This film was directed by Mark A.Z. Dippé, who would later go on to direct some Garfield animated movies, his direction here is pretty bad. Outside his work as a director, he is known as a visual effects supervisor on films like Jurassic Park and The Hunt for Red October, which is ironic considering that Spawn has some of the worst special effects of a movie I’ve seen, let alone a superhero movie. Somehow Spawn had a budget of $40 million and I don’t see how that is possible at all. The opening credits sequence was the biggest of all red flags. It looks so 90s and amateurish, and I felt honestly embarrassed for the movie. And the effects on the rest of the film were just unbelievably awful, it was Mortal Kombat Annihilation levels of CGI. One of the stand out worst CGI moments was a sequence when Spawn was in hell, and everything looked bad with fake CG people, fake CG fire, fake CG room but particularly the fakest looking CGI devil figure in a movie, when he speaks the lip syncing is completely off. It’s incredibly embarrassing. The monster effects were often the worst CGI moments. Quite simply, this movie wasn’t made in the right time. I liked the actual design of Spawn, and if he had better CGI he could’ve looked quite badass. Unfortunately, the CGI on him isn’t good either, but it’s better than most of the effects in the movie. Some of the standard action scenes with him just shooting people or something along those lines were okay. It feels like this movie should’ve been more violent and darker but for whatever reason they didn’t make it that way so a lot of the general tone is all over the place.

So far, this is the worst superhero movie I’ve seen yet. With less than stellar acting, a boring story with potential, and some absolutely atrocious effects, it really blew me away with how awful it was. I think the biggest reason that this didn’t work is because it was released too early. Spawn has an insane world with some insane things, its about hell, is about someone returning from the dead with superpowers and it features a weird short fat clown as a villain and it would only really work if it could go full out with the craziness. Spawn however released during the worst period for comic book movies, with other bad comic book movies like Batman and Robin. Also the quality of CGI wasn’t quite at the level that was needed for this world, also making an R rated comic book movie at the time was risky. Despite this, there is now a Spawn movie finally coming out next year with Jamie Foxx and directed and written by Spawn creator Todd Macfarlane and I’m kind of curious about it. This character and his world has the potential to make for a unique movie in the genre. We are now in a time where superhero movies can be R rated and can push the boundaries (Logan, Deadpool) and also feature some insane ideas. Let’s hope that Macfarlane’s Spawn movie matches its potential, but it won’t need to try too hard to be supremely better than whatever the 1997 movie is supposed to be.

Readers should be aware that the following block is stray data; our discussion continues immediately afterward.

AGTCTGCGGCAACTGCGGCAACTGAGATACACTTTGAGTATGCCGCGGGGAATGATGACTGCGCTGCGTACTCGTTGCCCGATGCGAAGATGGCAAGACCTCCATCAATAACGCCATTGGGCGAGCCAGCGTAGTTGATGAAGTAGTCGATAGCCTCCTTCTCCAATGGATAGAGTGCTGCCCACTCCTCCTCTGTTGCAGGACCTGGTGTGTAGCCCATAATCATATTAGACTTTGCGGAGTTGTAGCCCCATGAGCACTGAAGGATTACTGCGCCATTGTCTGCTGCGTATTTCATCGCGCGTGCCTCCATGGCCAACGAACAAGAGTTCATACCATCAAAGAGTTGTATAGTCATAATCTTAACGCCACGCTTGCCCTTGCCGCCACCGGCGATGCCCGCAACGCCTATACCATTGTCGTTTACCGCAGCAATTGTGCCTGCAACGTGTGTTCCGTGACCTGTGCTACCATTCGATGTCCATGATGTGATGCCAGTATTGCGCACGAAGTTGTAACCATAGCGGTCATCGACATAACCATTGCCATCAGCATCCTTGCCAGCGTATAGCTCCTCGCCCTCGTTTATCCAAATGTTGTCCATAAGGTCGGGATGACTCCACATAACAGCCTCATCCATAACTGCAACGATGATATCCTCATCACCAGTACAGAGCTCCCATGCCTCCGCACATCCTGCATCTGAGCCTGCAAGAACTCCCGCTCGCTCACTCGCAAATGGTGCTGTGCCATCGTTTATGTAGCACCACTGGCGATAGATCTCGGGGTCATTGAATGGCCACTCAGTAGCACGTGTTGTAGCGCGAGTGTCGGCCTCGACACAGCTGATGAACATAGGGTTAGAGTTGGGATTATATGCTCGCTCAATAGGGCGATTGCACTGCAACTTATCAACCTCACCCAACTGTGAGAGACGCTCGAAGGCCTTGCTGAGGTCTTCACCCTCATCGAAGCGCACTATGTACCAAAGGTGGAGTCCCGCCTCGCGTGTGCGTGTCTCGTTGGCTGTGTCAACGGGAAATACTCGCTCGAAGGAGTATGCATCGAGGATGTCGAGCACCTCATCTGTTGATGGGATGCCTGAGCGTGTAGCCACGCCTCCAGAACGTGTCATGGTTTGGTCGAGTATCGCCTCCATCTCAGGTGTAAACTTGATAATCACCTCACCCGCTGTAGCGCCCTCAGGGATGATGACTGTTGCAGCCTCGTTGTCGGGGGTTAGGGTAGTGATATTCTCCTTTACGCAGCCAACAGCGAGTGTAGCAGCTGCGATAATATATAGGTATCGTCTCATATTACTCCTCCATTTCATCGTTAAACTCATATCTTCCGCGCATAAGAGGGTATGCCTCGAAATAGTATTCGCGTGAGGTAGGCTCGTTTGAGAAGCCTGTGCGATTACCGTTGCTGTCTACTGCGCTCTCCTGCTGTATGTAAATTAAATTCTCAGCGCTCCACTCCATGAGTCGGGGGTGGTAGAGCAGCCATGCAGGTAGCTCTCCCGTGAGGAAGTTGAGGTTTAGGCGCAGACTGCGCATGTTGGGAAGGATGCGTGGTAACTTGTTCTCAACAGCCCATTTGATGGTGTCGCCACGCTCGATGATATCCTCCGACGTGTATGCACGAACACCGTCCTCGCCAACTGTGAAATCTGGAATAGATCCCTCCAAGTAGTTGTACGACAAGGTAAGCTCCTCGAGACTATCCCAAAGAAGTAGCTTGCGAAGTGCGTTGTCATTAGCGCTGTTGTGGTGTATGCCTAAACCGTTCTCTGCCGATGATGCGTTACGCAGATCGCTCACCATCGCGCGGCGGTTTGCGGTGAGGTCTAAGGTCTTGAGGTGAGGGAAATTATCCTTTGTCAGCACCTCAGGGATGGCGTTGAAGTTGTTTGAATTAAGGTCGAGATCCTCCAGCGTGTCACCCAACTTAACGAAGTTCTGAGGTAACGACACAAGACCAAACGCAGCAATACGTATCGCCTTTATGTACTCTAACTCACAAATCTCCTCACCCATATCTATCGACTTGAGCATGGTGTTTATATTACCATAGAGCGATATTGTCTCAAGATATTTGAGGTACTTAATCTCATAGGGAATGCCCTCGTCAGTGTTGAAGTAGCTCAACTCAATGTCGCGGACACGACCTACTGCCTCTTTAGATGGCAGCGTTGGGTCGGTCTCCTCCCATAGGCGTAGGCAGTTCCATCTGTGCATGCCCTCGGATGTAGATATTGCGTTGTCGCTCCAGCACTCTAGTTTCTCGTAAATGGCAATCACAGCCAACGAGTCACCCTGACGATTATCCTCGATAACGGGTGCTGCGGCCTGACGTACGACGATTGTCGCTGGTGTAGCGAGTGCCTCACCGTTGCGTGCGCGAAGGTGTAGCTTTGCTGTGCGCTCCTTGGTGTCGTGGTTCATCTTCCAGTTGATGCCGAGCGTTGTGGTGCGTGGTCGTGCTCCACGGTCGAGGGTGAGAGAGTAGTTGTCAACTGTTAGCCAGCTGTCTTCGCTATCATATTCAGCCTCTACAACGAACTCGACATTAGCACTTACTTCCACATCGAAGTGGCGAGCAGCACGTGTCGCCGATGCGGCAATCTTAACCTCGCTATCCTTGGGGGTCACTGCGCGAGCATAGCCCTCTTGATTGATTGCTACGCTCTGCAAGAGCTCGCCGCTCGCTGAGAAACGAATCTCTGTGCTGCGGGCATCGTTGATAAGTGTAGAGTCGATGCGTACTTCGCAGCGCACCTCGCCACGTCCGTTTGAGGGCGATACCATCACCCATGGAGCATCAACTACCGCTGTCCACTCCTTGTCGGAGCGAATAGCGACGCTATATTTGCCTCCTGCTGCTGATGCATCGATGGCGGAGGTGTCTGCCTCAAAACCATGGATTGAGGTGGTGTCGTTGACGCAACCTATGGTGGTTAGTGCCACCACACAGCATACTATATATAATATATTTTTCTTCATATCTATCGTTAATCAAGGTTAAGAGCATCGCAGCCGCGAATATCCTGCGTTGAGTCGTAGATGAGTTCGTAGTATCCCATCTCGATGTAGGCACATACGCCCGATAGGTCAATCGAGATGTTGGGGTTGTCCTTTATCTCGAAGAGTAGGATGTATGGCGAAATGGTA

The Amazing Spider-Man (2012) Review

Time: 136 Minutes
Age Rating: 860940[1]
Contains violence
Cast:
Andrew Garfield as Peter Parker/Spider-Man
Rhys Ifans as Dr. Curt Connors/The Lizard
Emma Stone as Gwendolyn “Gwen” Stacy
Denis Leary as Captain George Stacy
Martin Sheen as Benjamin Parker
Sally Field as “Aunt” May Parker
Irrfan Khan as Dr. Rajit Ratha
Director: Marc Webb

Abandoned by his parents and raised by an aunt and uncle, teenager Peter Parker (Andrew Garfield), AKA Spider-Man, is trying to sort out who he is and exactly what his feelings are for his first crush, Gwen Stacy (Emma Stone). When Peter finds a mysterious briefcase that was his father’s, he pursues a quest to solve his parents’ disappearance. His search takes him to Oscorp and the lab of Dr. Curt Connors (Rhys Ifans), setting him on a collision course with Connors’ alter ego, the Lizard.

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5 years after Rami’s Spider-Man trilogy concluded with Spider-Man 3, Sony decided to reboot the franchise with The Amazing Spider-Man. This series (if you call 2 movies a series) has been receiving a lot of mixed reactions. I personally find The Amazing Spider-Man to be an underrated film. It has a great story, really good acting and really solid direction from Marc Webb. The only thing holding this movie back is the villain but aside from that, that’s it. I honestly don’t get why this movie is criticised so much.